By Gillian Burdett
The 2017 Edelman Trust Barometer is calling it a “global implosion of trust.” The annual survey is broad in scope, polling populations in 28 countries about their faith in the media, government, non-government organizations and business. The majority of survey respondents— 53 percent—believe the system supported by these institutions is failing. Consumer trust is an asset, particularly in the digital marketplace with all its privacy and safety concerns. Allow trust to erode, and the bottom line will take a hit.
Why have consumers become cynical?
Edelman President and CEO Richard Edelman, in a January 2017 press release, says the increasing distrust began with the Great Recession and is compounded by the disruptive changes caused by changing technologies and globalization. Survey respondents cited corrupt business/government collusions, large pay disparities between executives and workers, perceived failure of businesses to pay their fair share of taxes, price gouging and unethical business practices as the top reasons for their distrust of business. Trade requires trust. Exchanges of value come with rules. If consumers don’t trust a company to follow the rules, if they don’t trust institutions to enforce the rules, they will not become customers.
How can your business build trust? Take a lesson from Farmer Brown
In local economies of the past, consumers made personal contact with producers and sellers. Shoppers knew Farmer Brown and knew, firsthand, that he kept a clean hen house. His poultry was safe to eat. He offered a fair trade. When empowered with this knowledge, buyers could purchase with confidence. As a member of the community, Farmer Brown was scrupulous about the quality of his product. He had a stake in his community, and he had a reputation maintain. He knew not to mess where he ate.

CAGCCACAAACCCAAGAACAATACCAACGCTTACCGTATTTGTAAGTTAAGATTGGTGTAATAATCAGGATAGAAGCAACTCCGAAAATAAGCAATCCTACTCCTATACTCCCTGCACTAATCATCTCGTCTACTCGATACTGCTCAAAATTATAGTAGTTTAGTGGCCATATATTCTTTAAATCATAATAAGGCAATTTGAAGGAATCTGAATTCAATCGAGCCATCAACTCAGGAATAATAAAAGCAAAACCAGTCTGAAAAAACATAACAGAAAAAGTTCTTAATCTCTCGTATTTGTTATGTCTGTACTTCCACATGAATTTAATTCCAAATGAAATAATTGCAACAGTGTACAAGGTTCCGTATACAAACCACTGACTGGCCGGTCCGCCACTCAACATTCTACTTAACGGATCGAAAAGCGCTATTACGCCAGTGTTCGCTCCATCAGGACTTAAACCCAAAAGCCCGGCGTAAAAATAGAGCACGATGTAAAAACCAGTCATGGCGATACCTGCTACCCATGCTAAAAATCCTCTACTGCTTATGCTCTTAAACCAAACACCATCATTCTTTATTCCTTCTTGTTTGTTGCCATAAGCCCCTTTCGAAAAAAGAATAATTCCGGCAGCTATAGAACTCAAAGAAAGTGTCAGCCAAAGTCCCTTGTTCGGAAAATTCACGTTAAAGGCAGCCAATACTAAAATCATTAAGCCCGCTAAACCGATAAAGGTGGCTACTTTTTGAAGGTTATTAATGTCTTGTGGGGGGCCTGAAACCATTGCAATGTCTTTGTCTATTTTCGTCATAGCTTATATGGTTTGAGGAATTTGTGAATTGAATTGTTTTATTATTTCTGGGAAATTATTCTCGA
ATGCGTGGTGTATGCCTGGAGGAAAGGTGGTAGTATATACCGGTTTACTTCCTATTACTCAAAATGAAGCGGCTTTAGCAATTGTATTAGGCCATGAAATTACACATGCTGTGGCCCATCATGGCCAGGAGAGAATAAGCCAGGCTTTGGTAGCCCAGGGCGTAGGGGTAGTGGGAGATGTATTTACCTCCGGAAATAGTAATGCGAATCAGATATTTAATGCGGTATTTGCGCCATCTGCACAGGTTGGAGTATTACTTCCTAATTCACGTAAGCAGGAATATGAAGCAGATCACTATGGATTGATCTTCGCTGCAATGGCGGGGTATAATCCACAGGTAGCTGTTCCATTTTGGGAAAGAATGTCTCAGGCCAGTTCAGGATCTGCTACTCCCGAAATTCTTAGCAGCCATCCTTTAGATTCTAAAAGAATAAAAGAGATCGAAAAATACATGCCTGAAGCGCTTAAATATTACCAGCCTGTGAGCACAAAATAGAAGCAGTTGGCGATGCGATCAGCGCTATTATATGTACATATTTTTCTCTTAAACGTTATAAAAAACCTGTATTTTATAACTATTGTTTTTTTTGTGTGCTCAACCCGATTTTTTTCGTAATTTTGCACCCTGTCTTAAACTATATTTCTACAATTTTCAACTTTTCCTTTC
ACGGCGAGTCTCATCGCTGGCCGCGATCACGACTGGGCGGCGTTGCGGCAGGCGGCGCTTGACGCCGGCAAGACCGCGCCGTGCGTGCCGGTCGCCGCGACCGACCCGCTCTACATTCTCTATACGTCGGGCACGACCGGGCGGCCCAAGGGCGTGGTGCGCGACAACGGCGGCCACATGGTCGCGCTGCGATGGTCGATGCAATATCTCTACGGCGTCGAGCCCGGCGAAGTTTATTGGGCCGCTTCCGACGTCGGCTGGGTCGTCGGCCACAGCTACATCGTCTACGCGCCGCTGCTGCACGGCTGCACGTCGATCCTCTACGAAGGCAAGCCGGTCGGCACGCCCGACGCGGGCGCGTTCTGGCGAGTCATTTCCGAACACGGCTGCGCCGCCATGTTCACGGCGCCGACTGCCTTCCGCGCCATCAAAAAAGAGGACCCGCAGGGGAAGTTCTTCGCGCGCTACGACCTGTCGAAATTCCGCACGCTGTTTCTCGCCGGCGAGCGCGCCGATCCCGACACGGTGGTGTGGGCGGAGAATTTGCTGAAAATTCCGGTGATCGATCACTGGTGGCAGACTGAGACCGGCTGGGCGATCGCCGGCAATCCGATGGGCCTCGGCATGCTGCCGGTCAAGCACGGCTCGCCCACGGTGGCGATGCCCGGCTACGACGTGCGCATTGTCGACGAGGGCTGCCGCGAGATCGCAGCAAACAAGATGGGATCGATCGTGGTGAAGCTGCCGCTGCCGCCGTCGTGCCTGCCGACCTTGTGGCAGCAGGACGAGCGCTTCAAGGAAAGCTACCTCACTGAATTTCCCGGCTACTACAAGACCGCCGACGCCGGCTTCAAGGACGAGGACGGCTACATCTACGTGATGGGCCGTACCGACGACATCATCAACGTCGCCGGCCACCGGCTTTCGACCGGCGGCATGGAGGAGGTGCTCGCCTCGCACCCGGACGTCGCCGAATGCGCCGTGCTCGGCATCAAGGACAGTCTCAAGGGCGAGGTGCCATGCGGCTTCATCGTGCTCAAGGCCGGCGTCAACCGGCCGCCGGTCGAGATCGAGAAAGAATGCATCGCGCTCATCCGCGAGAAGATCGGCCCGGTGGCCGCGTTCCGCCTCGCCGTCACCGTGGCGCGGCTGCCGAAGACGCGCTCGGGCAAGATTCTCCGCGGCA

As the marketplace grows in complexity, consumers are losing the power that firsthand knowledge gives them. They now must trust corporations to guard their private information and to represent products accurately. They must trust banks to accurately and securely record transfers of funds, and they must trust the government to inspect the hen house. That is a lot to ask when fraudulent business practices and data breaches regularly top the headlines.
Consumers don’t have the time or resources necessary to research each business with which they trade. They definitely want this information. Look at the rise of review websites such as Yelp and Trip Advisor. The smart business provides this information.
State your purpose
Start with your purpose. Yes, Farmer Brown sought to earn a living, but his true satisfaction came from providing high quality, wholesome food to his community at a fair price. You’ve invested time and treasure in developing your brand. Recognize this: Your brand is the glove; your purpose is the hand that fills it and lifts it up. Communicate your purpose. It will become intricately linked with your brand and will attract and build trust with like-minded consumers.
Be honest and open
A trusting relationship with the public depends on integrity and transparency. If you haven’t written a Statement of Business Ethics, write one. It is your standard, and all decisions must rally around it. A short-term gain produced by a breach of ethics will become a loss in the long run as your customer base begins to peel away. Some decisions are unpopular and hard to make — closing a store, raises prices. Be open and public about these decisions and, if you’ve done your job building trust, your loyal customers will stay on board.
Community engagement starts with employees
Your employees are your ambassadors to the world. This has been said before, but really hasn’t been true until now. Peer-to-peer networks are running circles around Corporate Headquarters and its dictates. Company culture, how you treat your employees, will impact the public’s trust in your organization. Imagine a Venn diagram with one circle representing the community at large and the other your company. The set inside the overlapping curves is your labor force. Keep this in mind when setting HR policies.
Every business decision has financial, ethical and moral implications. Sometimes these are at odds with each other, but if your company is known to consistently take the high road, public trust will follow.